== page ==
MENA Week in Review - September 27, 2013

Middle East and North Africa

Below is a roundup of some of the top articles and news highlights from around the MENA region over the last week: 

United Nations General Assembly:

  • Various Middle Eastern leaders, as well as President Barack Obama, spoke at the 68th session of the UN General Assembly. For a round up of the first day’s MENA speakers, please click here, while full transcripts of each leader’s remarks can be found here.
  • Foreign Policy and the New York Times examined President Obama’s speech, which outlined the United States’ core interests in the Middle East as well as its main diplomatic focus in the region. Both publications noted that the biggest takeaway from the speech is the president’s warning that an American reluctance to remain engaged in the region would negatively affect the international community.



  • Presidents Obama and Hassan Rouhani spoke over the phone on Friday, following a meeting between Secretary of State John Kerry and Iran’s Foreign Minister Javad Zarif on Thursday during a P5+1 discussion on Iran’s nuclear program. These conversations represented the highest level of engagement between U.S. and Iranian officials in 36 years. Presidents Obama and Rouhani could have met at a General Assembly speakers’ lunch on Tuesday, but Iran appeared to back out of the encounter. President Rouhani also continued his outreach to U.S. audiences, stating in a Washington Post interview that the nuclear issues could be resolved within months.



  • The UN Security Council finalized a resolution on Thursday that obligates Syria to relinquish its chemical weapons. Penalties for Syria’s non-compliance would come under Chapter VII of the UN Charter, the most stringent form of a UN resolution. However, specific repercussions were not listed and will have to be determined if Syria violates the agreement.
  • Thirteen rebel groups – including the hardline Al Nusra front and several Free Syrian Army associated groups – rejected the authority of the western-backed political opposition group, the Syrian National Council. This action challenges Western efforts to strengthen a moderate opposition that could negotiate with the Assad regime for a political solution to the conflict.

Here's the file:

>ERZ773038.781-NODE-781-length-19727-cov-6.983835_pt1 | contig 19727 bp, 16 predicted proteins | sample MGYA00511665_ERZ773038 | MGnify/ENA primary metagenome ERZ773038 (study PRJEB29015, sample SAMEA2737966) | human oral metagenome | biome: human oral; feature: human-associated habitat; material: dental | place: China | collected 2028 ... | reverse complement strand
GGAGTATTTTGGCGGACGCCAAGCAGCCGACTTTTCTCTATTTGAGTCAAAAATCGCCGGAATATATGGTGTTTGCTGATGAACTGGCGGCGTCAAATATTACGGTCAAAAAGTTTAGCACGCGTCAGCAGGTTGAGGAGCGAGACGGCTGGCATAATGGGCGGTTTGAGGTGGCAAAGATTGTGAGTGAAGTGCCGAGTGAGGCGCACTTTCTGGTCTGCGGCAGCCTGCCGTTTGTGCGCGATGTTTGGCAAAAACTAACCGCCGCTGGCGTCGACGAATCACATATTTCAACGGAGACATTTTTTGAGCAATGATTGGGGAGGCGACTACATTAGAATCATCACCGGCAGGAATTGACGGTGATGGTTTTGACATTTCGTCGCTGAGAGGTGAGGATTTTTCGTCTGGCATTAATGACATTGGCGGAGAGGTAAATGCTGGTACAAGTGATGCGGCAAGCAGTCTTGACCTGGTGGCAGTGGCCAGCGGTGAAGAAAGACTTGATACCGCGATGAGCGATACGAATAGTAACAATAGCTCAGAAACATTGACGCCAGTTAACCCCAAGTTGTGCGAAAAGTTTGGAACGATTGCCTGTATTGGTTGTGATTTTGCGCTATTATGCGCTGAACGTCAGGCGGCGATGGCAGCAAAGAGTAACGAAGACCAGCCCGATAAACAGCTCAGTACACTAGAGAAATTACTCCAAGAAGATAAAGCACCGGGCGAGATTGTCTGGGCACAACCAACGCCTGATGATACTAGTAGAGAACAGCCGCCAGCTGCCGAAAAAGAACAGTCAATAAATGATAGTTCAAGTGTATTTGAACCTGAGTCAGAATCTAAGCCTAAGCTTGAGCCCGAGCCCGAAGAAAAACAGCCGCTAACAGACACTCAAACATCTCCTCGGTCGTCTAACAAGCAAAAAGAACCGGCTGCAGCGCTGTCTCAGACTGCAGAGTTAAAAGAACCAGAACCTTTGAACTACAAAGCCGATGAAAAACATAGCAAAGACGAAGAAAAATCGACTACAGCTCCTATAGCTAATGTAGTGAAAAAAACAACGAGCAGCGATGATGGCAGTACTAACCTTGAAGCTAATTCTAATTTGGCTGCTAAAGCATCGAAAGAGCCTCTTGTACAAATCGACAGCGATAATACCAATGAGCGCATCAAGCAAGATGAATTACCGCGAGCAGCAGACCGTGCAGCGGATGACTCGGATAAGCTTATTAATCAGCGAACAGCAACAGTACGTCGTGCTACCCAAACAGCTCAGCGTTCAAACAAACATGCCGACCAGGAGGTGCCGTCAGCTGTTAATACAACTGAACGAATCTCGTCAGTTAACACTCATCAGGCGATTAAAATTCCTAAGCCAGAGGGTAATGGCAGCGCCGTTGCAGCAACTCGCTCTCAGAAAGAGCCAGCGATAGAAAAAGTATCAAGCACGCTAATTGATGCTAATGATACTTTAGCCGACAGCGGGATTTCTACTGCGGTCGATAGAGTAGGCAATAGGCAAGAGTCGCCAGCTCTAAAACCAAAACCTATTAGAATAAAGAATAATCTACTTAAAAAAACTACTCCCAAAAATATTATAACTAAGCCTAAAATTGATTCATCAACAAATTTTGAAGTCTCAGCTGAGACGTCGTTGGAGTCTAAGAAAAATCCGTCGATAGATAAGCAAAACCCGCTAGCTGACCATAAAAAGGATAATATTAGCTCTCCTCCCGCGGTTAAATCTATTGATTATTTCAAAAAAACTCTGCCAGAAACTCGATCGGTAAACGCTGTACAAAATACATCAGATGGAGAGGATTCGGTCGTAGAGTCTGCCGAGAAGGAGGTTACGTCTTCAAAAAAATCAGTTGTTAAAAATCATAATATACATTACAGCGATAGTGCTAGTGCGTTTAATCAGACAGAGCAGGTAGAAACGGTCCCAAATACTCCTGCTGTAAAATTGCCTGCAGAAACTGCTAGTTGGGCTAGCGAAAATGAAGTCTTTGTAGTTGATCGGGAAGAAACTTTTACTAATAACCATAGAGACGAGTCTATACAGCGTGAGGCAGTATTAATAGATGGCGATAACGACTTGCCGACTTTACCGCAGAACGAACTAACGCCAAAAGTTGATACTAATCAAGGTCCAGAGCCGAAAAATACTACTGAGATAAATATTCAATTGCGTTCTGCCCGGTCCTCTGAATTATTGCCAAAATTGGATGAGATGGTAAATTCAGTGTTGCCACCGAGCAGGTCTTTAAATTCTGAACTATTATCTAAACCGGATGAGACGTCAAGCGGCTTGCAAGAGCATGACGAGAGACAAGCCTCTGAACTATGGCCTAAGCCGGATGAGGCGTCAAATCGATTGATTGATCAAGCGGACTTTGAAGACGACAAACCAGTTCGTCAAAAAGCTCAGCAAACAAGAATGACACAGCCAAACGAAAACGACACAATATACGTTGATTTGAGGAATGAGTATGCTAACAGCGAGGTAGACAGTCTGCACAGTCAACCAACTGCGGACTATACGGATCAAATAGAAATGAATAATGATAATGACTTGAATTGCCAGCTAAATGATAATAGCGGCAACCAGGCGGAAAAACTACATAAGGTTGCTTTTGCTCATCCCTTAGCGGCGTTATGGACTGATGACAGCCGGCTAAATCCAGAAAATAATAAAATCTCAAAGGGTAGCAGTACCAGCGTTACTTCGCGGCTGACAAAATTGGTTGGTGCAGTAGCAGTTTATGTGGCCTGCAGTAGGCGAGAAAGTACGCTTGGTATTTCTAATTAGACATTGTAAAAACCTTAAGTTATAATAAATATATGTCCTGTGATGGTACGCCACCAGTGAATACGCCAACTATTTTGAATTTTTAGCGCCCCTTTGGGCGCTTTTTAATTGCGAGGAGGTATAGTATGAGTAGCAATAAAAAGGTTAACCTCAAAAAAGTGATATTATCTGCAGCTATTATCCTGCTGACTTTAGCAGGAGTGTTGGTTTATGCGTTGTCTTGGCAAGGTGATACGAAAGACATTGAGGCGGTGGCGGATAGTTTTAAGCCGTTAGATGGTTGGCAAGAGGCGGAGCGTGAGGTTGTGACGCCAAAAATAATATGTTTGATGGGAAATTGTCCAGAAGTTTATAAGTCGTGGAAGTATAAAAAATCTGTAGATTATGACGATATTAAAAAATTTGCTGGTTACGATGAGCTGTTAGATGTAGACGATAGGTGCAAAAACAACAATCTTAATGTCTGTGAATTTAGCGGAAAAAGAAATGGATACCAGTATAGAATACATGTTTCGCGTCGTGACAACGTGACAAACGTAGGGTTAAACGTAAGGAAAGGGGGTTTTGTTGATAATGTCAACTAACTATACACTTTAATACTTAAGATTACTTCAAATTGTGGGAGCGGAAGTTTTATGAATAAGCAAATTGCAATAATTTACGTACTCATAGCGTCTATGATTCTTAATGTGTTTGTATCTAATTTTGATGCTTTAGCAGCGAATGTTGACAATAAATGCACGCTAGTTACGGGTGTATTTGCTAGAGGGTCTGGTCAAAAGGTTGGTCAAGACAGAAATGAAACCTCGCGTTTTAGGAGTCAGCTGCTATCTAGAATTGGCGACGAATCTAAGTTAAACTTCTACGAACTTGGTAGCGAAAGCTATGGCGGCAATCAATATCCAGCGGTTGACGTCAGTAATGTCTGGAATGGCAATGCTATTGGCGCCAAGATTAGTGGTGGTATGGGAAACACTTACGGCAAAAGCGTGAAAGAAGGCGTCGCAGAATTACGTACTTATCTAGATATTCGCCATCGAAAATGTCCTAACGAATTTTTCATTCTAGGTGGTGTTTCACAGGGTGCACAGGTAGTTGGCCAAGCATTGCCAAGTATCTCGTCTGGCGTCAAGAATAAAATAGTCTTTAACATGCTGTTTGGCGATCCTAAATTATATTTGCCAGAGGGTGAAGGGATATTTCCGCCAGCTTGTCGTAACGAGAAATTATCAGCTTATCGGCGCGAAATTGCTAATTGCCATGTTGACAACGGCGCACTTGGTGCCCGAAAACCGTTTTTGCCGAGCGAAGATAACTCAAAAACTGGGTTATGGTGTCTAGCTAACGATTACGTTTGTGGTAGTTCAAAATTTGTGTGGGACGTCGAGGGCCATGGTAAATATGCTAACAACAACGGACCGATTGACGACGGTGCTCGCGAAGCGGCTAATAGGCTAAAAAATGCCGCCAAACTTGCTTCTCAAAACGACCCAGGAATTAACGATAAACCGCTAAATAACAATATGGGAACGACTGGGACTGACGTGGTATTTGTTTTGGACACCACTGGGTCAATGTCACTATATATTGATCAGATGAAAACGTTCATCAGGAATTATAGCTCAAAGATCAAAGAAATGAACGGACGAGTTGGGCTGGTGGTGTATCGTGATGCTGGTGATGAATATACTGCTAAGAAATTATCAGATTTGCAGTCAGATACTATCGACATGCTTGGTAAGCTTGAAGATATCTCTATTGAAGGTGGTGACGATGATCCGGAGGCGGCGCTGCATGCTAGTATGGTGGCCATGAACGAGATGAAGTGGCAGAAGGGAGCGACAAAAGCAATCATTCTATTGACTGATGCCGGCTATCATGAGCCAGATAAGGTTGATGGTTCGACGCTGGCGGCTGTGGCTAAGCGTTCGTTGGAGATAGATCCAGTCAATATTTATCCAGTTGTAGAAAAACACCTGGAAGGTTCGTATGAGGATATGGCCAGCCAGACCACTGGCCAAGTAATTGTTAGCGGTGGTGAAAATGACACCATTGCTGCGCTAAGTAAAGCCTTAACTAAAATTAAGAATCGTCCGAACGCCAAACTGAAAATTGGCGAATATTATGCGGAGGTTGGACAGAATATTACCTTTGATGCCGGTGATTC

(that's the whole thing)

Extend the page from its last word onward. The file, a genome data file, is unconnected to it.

• Egyptian Foreign Minister Nabil Fahmy conducted an interview with Al-Hayat, noting that the foreign minister called Egypt’s relationship with the U.S. “under strain” and emphasized that “Egyptian decision-making will not be influenced by U.S. aid.”
  • An Egyptian court banned all Muslim Brotherhood activities and ordered the confiscation of Brotherhood financial assets on Monday, accusing the group of "abuse and arrogance" while in power, among other charges. On Tuesday, however, an Egyptian minister clarified that this ruling would be postponed. The U.S. stated it is still seeking more details about the decision.



  • On Tuesday, the White House released a factsheet about U.S. security assistance to Lebanon. The factsheet noted that the main sources of assistance include USD 71.2 million in Foreign Military Financing and USD 8.7 million in the Defense Department’s Section 1206 Train and Equip Authority.
  • Secretary of State John Kerry attacked Hezbollah in his remarks at a meeting of the International Support Group for Lebanon on Wednesday, stating that the group is “putting its own interests… over the well being of the Lebanese people.”
  • Troops from the Lebanese Armed Forces began replacing Hezbollah fighters at checkpoints set up by the group throughout Shiite neighborhoods in Southern Beirut. Hezbollah set up these checkpoints earlier in the summer following a series of bombings in pro-Hezbollah neighborhoods.



  • Fox News reported new details about equipment stolen from a U.S. special operations facility in Libya. These items include dozens of armored vehicles that could be equipped with various weapons as well as hundreds of pistols and M4 rifles.
  • Libyan Prime Minister Ali Zeidan announced on Sunday that 1600 additional Libyan troops will be trained abroad in the coming months, beyond the 8000 troops that are scheduled for training at U.S. military installations in Bulgaria.



  • Bahrain’s Minister of Foreign Affairs, Sheikh Khalid Bin Ahmed Bin Mohammed Al Khalifa, repudiated U.S. President Barack Obama’s statement at the United Nations General Assembly that Bahrain is experiencing sectarian tension. Sheikh Khalifa noted that Bahrain’s political situation, “… bares no equivalence to the sectarian conflicts occurring in Syria and Iraq.”



  • At least 96 people were killed in attacks across Iraq on Saturday, including a funeral bombing that represented one of the deadliest attacks on civilians in recent years. The United Nations has reported that more than 5,000 people have died in violence in Iraq so far this year.



  • Tunisia’s powerful trade union, the Tunisian General Labour Union (UGTT), called for mass protests on Sunday against the Ennahda-led government after Ennahda refused to resign following UGTT-mediated talks between the government and the opposition.



  • This past week, Al Qaeda in the Arabian Peninsula and affiliated groups continued to attack Yemeni security and military personnel. In separate incidences, unidentified gunmen killed two Yemeni air force officers on Tuesday followed by a suicide bombing that killed a Yemeni army intelligence officer on Wednesday.